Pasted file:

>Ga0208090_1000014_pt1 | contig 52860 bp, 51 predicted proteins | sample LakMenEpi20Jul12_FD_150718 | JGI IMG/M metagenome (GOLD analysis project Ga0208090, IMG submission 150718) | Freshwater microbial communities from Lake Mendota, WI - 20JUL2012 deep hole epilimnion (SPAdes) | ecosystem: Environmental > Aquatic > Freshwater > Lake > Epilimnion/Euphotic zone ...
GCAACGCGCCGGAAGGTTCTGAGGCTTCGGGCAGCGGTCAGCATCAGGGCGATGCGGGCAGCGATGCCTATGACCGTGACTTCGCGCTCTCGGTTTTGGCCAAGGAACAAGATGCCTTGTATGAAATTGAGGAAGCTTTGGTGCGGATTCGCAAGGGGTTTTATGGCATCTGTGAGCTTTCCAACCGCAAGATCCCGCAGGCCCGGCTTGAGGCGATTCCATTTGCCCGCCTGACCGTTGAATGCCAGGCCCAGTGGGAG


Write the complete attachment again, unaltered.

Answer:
>Ga0208090_1000014_pt1 | contig 52860 bp, 51 predicted proteins | sample LakMenEpi20Jul12_FD_150718 | JGI IMG/M metagenome (GOLD analysis project Ga0208090, IMG submission 150718) | Freshwater microbial communities from Lake Mendota, WI - 20JUL2012 deep hole epilimnion (SPAdes) | ecosystem: Environmental > Aquatic > Freshwater > Lake > Epilimnion/Euphotic zone ...
GCAACGCGCCGGAAGGTTCTGAGGCTTCGGGCAGCGGTCAGCATCAGGGCGATGCGGGCAGCGATGCCTATGACCGTGACTTCGCGCTCTCGGTTTTGGCCAAGGAACAAGATGCCTTGTATGAAATTGAGGAAGCTTTGGTGCGGATTCGCAAGGGGTTTTATGGCATCTGTGAGCTTTCCAACCGCAAGATCCCGCAGGCCCGGCTTGAGGCGATTCCATTTGCCCGCCTGACCGTTGAATGCCAGGCCCAGTGGGAG